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SD school boards seek restoration of state aid

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news Mitchell, 57301
The Daily Republic
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Mitchell South Dakota 120 South Lawler 57301

PIERRE — The governor’s proposal to the Legislature for state aid to K-12 education is a two-sided coin.

On one hand, South Dakota’s public school districts would see a 3 percent increase in their per-pupil funding from state aid and general-education property taxes.

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On the other hand, school districts would still be receiving less than before the budget cuts passed in 2011 at Gov. Dennis Daugaard’s request.

The Associated School Boards of South Dakota hope the Legislature will restore per-pupil funding back to the pre-cut level of $4,804.60 per pupil.

The allocation for the current school year is $4,625.65. The governor’s plan would provide $4,764.42.

Covering the difference between his proposal and the pre-cut allocation would require another $5.4 million beyond his recommended amount, according to the state Bureau of Finance and Management.

The same day as the governor announced his recommendation last month, the Associated School Boards issued a statement calling for additional money to make a full restoration.

The Legislature’s interim study committee on the school finance formula has recommended restoration.

But the 8-7 vote to propose HB 1004 by the committee signals how difficult that could be in the full Legislature.

“There is some support but I don’t think we have enough,” ASBSD executive director Wade Pogany said. “We will lobby hard to get schools restored to the precut levels.”

Prior to the cut, the Legislature appropriated nearly $343 million for state government’s share of the per-pupil allocation. That was 56.6 percent of the total amount of approximately $616 million. The remainder came from local general-education taxes. The cut made in 2011 affected only the state’s share. It was part of cuts throughout state government made necessary by the recession.

The general-education tax levies weren’t reduced, however. That move came at the suggestion of Sen. Larry Rhoden, R-Union Center.

His reason: School districts wouldn’t be hurt as much.

The result was local property owners started paying a greater share of the per-pupil allocation.

That effect can still be seen in the governor’s 3 percent increase proposed for the coming year.

State government’s share would be 53.8 percent under the governor’s plan, still below the 56.6 percent ratio from before the cut.

One of the defenses made by members of the Daugaard administration is school enrollment overall has risen in the past few years.

For the pre-cut year, enrollment totaled 124,016 students. For the coming budget year, enrollment is estimated to be 131,250 students.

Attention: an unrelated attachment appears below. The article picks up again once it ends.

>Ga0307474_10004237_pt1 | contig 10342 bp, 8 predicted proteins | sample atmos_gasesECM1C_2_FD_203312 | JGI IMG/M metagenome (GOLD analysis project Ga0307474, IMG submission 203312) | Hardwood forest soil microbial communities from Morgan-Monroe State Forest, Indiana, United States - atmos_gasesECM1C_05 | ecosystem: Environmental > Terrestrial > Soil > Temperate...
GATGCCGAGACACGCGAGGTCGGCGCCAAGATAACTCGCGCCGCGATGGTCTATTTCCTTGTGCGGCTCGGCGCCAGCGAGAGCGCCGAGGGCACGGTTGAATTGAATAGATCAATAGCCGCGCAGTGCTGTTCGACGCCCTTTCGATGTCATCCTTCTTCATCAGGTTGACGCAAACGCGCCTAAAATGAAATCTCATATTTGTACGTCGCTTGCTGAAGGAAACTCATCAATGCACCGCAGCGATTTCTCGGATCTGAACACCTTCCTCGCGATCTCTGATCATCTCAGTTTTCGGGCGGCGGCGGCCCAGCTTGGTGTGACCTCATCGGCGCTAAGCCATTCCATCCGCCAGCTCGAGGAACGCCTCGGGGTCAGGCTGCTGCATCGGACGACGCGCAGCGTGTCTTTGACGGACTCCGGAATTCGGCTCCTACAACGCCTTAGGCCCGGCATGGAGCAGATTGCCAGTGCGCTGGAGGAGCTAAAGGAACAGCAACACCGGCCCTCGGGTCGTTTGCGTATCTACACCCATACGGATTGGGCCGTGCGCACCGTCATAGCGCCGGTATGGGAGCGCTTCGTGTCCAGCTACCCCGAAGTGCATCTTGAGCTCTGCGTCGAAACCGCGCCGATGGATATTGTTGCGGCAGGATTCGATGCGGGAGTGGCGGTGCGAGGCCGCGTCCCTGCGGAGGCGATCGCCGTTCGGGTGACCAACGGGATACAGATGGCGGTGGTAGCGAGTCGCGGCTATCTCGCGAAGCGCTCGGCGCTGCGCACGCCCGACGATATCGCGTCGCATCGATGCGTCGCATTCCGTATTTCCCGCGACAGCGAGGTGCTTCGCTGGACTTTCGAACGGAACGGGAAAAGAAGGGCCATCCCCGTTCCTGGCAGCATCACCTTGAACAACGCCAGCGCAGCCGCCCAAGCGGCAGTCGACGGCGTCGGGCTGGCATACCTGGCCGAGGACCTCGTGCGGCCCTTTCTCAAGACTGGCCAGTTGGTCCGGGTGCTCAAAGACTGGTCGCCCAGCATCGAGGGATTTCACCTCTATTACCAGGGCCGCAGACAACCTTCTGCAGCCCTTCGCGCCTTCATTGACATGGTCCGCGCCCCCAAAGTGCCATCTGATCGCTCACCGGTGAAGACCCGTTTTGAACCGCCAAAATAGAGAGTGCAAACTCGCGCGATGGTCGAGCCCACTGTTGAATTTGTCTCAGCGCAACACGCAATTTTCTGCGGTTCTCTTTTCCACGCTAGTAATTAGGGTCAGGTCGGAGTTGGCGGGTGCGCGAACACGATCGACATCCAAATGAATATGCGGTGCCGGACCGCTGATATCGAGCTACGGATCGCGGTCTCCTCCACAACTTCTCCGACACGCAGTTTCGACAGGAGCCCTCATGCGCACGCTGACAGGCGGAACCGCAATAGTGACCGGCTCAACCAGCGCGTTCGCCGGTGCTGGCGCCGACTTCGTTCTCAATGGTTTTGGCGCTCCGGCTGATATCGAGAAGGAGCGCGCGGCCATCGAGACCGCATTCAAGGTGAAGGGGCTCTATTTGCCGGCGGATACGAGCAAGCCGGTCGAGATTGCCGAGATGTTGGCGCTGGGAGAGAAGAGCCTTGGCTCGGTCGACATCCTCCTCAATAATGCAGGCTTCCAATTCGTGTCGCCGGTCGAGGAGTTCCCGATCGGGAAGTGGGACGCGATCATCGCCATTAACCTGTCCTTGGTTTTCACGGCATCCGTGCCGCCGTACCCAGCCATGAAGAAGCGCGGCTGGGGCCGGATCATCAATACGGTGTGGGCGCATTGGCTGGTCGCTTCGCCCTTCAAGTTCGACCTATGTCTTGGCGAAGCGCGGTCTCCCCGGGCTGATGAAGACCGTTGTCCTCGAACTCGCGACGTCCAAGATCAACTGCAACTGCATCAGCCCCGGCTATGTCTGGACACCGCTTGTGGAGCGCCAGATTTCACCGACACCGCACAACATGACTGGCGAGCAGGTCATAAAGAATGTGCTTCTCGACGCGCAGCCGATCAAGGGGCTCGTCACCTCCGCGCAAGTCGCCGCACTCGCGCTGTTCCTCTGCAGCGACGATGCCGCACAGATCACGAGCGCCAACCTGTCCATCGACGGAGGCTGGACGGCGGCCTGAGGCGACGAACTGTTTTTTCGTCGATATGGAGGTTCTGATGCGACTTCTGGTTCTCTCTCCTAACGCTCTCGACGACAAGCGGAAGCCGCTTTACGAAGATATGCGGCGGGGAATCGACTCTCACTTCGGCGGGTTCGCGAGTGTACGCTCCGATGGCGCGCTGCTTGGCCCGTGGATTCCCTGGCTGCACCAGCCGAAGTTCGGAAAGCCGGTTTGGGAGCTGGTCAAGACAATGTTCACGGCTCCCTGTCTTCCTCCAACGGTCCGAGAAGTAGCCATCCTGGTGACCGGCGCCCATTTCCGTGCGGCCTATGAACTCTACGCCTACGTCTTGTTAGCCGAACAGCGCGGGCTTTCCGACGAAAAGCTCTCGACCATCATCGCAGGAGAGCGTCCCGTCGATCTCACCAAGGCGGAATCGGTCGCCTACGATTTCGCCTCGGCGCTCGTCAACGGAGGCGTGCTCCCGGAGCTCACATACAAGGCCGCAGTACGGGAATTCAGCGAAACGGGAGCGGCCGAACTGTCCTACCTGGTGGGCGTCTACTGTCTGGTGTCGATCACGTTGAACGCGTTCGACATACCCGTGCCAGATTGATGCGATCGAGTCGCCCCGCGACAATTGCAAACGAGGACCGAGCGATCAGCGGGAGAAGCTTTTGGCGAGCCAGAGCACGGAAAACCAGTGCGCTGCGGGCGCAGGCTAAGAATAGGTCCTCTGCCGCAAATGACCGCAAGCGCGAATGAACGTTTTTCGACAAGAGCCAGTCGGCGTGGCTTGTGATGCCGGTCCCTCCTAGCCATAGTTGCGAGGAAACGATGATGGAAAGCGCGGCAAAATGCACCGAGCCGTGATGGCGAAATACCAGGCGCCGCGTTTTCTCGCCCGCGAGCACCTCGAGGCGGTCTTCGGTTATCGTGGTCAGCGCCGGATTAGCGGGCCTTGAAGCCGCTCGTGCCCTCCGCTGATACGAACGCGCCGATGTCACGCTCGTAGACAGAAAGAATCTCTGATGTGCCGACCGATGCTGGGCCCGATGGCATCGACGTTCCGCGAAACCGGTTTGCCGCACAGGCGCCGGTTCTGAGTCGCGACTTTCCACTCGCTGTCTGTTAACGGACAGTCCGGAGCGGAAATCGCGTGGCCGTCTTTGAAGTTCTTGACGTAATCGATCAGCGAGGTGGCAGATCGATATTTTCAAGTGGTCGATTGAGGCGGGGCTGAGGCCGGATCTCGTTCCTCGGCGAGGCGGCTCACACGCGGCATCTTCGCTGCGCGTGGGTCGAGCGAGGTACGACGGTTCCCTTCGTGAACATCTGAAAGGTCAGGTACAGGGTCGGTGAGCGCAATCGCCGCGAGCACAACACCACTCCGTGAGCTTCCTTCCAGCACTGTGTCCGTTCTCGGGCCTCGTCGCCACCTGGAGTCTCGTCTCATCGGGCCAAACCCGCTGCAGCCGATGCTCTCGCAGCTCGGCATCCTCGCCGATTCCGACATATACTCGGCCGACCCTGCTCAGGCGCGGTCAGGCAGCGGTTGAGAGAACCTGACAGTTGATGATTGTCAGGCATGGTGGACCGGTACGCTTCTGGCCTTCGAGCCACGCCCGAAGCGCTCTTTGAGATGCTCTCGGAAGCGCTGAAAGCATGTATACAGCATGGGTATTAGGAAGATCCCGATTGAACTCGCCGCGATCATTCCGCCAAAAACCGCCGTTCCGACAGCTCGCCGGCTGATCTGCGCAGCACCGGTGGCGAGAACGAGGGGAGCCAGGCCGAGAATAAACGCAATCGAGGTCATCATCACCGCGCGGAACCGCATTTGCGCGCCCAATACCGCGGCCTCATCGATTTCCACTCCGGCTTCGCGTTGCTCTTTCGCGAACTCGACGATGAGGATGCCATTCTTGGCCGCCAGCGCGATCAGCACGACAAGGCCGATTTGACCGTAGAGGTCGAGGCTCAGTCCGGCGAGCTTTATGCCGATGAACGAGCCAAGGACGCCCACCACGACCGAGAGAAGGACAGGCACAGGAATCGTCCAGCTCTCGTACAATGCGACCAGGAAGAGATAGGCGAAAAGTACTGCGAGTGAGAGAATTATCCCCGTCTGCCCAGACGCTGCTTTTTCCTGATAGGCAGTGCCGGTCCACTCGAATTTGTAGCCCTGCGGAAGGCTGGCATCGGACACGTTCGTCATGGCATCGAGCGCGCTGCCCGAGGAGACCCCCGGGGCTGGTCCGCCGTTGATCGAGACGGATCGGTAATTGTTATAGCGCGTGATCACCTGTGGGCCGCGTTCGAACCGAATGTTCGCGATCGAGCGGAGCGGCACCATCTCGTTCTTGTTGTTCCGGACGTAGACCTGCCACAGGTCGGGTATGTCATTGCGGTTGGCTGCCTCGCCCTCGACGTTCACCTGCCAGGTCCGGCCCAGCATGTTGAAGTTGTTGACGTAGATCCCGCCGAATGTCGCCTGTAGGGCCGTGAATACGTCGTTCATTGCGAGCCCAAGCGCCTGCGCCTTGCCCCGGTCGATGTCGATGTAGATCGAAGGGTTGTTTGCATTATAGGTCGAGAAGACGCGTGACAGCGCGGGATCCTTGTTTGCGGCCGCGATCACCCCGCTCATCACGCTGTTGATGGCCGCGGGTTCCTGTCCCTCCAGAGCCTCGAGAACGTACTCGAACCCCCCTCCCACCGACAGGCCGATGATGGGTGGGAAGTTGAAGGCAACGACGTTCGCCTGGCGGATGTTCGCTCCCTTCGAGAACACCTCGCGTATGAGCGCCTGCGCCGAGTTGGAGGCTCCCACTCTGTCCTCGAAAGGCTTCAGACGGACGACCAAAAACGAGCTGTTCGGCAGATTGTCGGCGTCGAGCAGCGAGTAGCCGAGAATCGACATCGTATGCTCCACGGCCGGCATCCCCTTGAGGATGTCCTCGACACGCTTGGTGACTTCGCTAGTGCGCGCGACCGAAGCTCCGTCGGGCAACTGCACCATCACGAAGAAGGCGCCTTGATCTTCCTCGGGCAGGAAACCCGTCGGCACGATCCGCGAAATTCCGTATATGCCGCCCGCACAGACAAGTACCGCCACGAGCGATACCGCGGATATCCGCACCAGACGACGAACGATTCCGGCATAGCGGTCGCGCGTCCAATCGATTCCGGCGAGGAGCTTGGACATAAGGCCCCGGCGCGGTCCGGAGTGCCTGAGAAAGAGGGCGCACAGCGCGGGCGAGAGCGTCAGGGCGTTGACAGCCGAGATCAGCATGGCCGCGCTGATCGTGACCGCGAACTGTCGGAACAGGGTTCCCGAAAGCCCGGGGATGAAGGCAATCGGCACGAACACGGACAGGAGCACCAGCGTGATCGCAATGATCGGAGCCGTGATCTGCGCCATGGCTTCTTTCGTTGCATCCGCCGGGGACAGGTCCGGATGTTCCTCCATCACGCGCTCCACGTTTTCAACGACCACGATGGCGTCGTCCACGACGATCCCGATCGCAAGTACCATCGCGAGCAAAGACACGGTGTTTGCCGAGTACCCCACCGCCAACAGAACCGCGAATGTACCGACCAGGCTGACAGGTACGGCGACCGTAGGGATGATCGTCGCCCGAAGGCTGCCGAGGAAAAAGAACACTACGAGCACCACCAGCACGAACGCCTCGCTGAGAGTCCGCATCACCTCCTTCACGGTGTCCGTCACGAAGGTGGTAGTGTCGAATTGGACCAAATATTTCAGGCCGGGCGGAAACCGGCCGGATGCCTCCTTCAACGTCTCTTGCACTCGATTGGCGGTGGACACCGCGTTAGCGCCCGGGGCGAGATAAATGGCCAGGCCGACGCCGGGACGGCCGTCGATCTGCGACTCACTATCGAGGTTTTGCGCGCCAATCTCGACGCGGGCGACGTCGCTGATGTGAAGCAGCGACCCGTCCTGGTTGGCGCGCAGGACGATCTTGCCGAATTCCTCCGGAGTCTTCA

Based on the governor’s proposed per-pupil allocation of $4,764.42, the total need from state government and local taxes would be approximately $646.6 million.

That’s about $33 million more than the pre-cut total need. However, state government would be paying about $2.6 million less.

Roughly $2 million of that increase is for a new program to assist schools in providing services to limited-English students. The LEP program is fully state-funded.

That means the net differences between pre-cut and proposed are $31 million more in per-student allocations and about $4.5 million less for state government’s share.

What’s happened since the cut is further reliance by school districts on other sources of local tax revenues such as the capital outlay levy.

There are legislators who want tougher restrictions placed on the use of capital outlay by school districts.

In fact, the same interim committee that recommended restoring the per-pupil allocation to the pre-cut level also filed legislation that would reduce capital-outlay use gradually over a period of four years.

Currently capital outlay can comprise up to 45 percent of a district’s tax revenues. Under HB 1001, the percentage would be reduced to 40 in the 2015 budget year and continue to stair-step down until reaching 10 percent for 2018.

School boards are resisting that change.

Originally capital outlay was intended for acquisition, lease or additions of real estate, plant or equipment.

That’s been expanded through the years to also partially cover buses and mileage payments, text books, instructional software and warranties.

There was a further broadening that took effect in 2009 and currently is scheduled to run through June 30, 2018, allowing capital outlay revenues for property and casualty insurance, energy costs, utilities and motor fuel.

For the 2012-13 school year, school districts collected more than $151.5 million from capital outlay taxes. For comparison, districts brought in $310.8 million from general-education taxes.

Turn back to 2008-09, before the last round of expanded uses. Districts reported receiving $126.3 million from capital outlay that year.

The interim committee also filed legislation that would set a minimum annual increase of 2 percent in the per-pupil allocation. State law says it should be the rate of inflation but not more than 3 percent.

That measure, HB 1003, was endorsed 13-1 by the 15-member committee. History suggests that a 2 percent floor with a 3 percent ceiling might be meaningless, however.

The current law has been ignored at times by the Legislature when smaller or larger increases — or a reduction as in 2011 — were approved by lawmakers.

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